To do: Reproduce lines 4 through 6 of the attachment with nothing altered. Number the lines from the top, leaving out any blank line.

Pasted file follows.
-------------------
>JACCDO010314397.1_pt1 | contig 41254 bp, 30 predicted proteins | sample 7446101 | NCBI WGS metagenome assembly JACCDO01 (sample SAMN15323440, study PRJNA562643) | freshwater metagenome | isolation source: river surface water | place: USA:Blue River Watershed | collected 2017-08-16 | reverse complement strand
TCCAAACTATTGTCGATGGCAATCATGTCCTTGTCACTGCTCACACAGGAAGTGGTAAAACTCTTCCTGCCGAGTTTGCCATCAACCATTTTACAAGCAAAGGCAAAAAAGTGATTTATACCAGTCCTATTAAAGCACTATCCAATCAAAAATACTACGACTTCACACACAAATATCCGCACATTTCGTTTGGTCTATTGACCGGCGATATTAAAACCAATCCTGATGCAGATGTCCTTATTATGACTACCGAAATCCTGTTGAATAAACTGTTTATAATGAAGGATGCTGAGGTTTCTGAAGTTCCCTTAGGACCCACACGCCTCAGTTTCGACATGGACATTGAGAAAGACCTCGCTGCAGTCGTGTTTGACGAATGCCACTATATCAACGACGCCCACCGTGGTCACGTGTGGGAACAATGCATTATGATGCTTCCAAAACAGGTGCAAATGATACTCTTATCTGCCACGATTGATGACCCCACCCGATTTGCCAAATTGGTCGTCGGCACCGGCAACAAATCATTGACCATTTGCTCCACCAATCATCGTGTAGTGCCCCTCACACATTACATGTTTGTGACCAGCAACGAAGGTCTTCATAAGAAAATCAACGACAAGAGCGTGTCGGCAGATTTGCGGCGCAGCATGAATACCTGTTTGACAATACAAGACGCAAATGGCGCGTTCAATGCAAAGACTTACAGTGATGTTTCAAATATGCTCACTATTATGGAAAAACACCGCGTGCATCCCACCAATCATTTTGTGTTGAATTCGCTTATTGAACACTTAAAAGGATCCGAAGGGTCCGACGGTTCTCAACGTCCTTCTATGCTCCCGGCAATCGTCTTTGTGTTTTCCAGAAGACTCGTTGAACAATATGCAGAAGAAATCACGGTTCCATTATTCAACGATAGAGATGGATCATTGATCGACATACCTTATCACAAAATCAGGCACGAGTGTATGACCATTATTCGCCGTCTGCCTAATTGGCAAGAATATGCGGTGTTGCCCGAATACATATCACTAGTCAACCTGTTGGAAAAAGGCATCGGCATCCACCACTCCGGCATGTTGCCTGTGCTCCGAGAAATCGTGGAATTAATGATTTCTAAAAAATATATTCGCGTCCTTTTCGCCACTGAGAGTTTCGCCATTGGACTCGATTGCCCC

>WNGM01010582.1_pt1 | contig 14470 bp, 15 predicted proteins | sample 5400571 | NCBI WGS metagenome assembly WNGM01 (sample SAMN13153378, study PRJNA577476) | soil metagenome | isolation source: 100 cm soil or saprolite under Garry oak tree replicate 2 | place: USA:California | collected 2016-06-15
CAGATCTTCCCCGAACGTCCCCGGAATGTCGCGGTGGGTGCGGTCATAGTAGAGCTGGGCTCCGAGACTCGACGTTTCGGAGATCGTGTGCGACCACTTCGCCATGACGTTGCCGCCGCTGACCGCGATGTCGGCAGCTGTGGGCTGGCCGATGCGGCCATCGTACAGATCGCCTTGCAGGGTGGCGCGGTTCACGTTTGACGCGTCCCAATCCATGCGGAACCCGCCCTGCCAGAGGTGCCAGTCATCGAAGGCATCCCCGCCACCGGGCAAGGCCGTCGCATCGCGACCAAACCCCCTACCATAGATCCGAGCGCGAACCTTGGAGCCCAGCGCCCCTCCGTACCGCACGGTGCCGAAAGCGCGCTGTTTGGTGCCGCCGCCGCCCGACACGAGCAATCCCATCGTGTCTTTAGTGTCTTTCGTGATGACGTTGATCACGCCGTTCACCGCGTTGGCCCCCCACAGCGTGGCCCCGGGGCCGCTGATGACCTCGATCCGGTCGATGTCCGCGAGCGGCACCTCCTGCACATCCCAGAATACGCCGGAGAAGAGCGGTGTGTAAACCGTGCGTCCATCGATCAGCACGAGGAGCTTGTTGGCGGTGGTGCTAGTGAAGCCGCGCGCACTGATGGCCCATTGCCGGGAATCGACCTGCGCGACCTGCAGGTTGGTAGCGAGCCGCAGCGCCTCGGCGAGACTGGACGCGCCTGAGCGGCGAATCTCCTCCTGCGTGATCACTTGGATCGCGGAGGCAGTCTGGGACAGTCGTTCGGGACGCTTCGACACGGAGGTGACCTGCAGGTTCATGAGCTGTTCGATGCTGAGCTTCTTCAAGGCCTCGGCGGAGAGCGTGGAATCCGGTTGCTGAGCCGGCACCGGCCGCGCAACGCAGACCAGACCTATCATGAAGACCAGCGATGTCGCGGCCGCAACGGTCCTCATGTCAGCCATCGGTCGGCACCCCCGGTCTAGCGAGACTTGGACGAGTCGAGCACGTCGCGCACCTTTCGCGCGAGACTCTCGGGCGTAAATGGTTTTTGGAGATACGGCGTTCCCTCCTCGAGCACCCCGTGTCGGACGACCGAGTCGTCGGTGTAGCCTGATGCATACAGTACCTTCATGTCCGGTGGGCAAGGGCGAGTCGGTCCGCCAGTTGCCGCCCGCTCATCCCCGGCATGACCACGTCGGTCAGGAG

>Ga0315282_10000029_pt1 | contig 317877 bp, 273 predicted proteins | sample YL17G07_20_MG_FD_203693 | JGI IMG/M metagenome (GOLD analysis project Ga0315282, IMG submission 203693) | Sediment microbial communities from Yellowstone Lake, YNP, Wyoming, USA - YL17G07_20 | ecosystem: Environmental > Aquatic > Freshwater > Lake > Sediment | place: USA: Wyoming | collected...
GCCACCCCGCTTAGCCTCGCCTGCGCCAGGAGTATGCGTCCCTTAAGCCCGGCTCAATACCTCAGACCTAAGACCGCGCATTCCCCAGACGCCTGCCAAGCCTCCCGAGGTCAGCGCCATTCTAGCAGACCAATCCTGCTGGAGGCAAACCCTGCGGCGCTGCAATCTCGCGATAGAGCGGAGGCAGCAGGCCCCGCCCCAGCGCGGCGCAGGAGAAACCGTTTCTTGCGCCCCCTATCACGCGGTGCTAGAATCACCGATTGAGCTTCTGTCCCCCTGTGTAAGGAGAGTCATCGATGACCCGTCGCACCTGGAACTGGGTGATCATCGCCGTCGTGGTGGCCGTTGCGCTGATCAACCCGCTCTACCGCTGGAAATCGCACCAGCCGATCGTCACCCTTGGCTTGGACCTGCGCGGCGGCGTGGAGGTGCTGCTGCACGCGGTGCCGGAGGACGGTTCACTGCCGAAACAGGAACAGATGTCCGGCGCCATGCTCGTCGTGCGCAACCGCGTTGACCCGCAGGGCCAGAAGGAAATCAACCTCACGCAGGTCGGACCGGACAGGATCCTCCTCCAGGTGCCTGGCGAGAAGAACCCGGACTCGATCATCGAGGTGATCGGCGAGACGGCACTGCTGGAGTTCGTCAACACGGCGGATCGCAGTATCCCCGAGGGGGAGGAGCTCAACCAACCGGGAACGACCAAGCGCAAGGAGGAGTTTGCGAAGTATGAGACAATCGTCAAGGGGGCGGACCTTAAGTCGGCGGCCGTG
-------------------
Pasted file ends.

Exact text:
CAGATCTTCCCCGAACGTCCCCGGAATGTCGCGGTGGGTGCGGTCATAGTAGAGCTGGGCTCCGAGACTCGACGTTTCGGAGATCGTGTGCGACCACTTCGCCATGACGTTGCCGCCGCTGACCGCGATGTCGGCAGCTGTGGGCTGGCCGATGCGGCCATCGTACAGATCGCCTTGCAGGGTGGCGCGGTTCACGTTTGACGCGTCCCAATCCATGCGGAACCCGCCCTGCCAGAGGTGCCAGTCATCGAAGGCATCCCCGCCACCGGGCAAGGCCGTCGCATCGCGACCAAACCCCCTACCATAGATCCGAGCGCGAACCTTGGAGCCCAGCGCCCCTCCGTACCGCACGGTGCCGAAAGCGCGCTGTTTGGTGCCGCCGCCGCCCGACACGAGCAATCCCATCGTGTCTTTAGTGTCTTTCGTGATGACGTTGATCACGCCGTTCACCGCGTTGGCCCCCCACAGCGTGGCCCCGGGGCCGCTGATGACCTCGATCCGGTCGATGTCCGCGAGCGGCACCTCCTGCACATCCCAGAATACGCCGGAGAAGAGCGGTGTGTAAACCGTGCGTCCATCGATCAGCACGAGGAGCTTGTTGGCGGTGGTGCTAGTGAAGCCGCGCGCACTGATGGCCCATTGCCGGGAATCGACCTGCGCGACCTGCAGGTTGGTAGCGAGCCGCAGCGCCTCGGCGAGACTGGACGCGCCTGAGCGGCGAATCTCCTCCTGCGTGATCACTTGGATCGCGGAGGCAGTCTGGGACAGTCGTTCGGGACGCTTCGACACGGAGGTGACCTGCAGGTTCATGAGCTGTTCGATGCTGAGCTTCTTCAAGGCCTCGGCGGAGAGCGTGGAATCCGGTTGCTGAGCCGGCACCGGCCGCGCAACGCAGACCAGACCTATCATGAAGACCAGCGATGTCGCGGCCGCAACGGTCCTCATGTCAGCCATCGGTCGGCACCCCCGGTCTAGCGAGACTTGGACGAGTCGAGCACGTCGCGCACCTTTCGCGCGAGACTCTCGGGCGTAAATGGTTTTTGGAGATACGGCGTTCCCTCCTCGAGCACCCCGTGTCGGACGACCGAGTCGTCGGTGTAGCCTGATGCATACAGTACCTTCATGTCCGGTGGGCAAGGGCGAGTCGGTCCGCCAGTTGCCGCCCGCTCATCCCCGGCATGACCACGTCGGTCAGGAG

>Ga0315282_10000029_pt1 | contig 317877 bp, 273 predicted proteins | sample YL17G07_20_MG_FD_203693 | JGI IMG/M metagenome (GOLD analysis project Ga0315282, IMG submission 203693) | Sediment microbial communities from Yellowstone Lake, YNP, Wyoming, USA - YL17G07_20 | ecosystem: Environmental > Aquatic > Freshwater > Lake > Sediment | place: USA: Wyoming | collected...
GCCACCCCGCTTAGCCTCGCCTGCGCCAGGAGTATGCGTCCCTTAAGCCCGGCTCAATACCTCAGACCTAAGACCGCGCATTCCCCAGACGCCTGCCAAGCCTCCCGAGGTCAGCGCCATTCTAGCAGACCAATCCTGCTGGAGGCAAACCCTGCGGCGCTGCAATCTCGCGATAGAGCGGAGGCAGCAGGCCCCGCCCCAGCGCGGCGCAGGAGAAACCGTTTCTTGCGCCCCCTATCACGCGGTGCTAGAATCACCGATTGAGCTTCTGTCCCCCTGTGTAAGGAGAGTCATCGATGACCCGTCGCACCTGGAACTGGGTGATCATCGCCGTCGTGGTGGCCGTTGCGCTGATCAACCCGCTCTACCGCTGGAAATCGCACCAGCCGATCGTCACCCTTGGCTTGGACCTGCGCGGCGGCGTGGAGGTGCTGCTGCACGCGGTGCCGGAGGACGGTTCACTGCCGAAACAGGAACAGATGTCCGGCGCCATGCTCGTCGTGCGCAACCGCGTTGACCCGCAGGGCCAGAAGGAAATCAACCTCACGCAGGTCGGACCGGACAGGATCCTCCTCCAGGTGCCTGGCGAGAAGAACCCGGACTCGATCATCGAGGTGATCGGCGAGACGGCACTGCTGGAGTTCGTCAACACGGCGGATCGCAGTATCCCCGAGGGGGAGGAGCTCAACCAACCGGGAACGACCAAGCGCAAGGAGGAGTTTGCGAAGTATGAGACAATCGTCAAGGGGGCGGACCTTAAGTCGGCGGCCGTG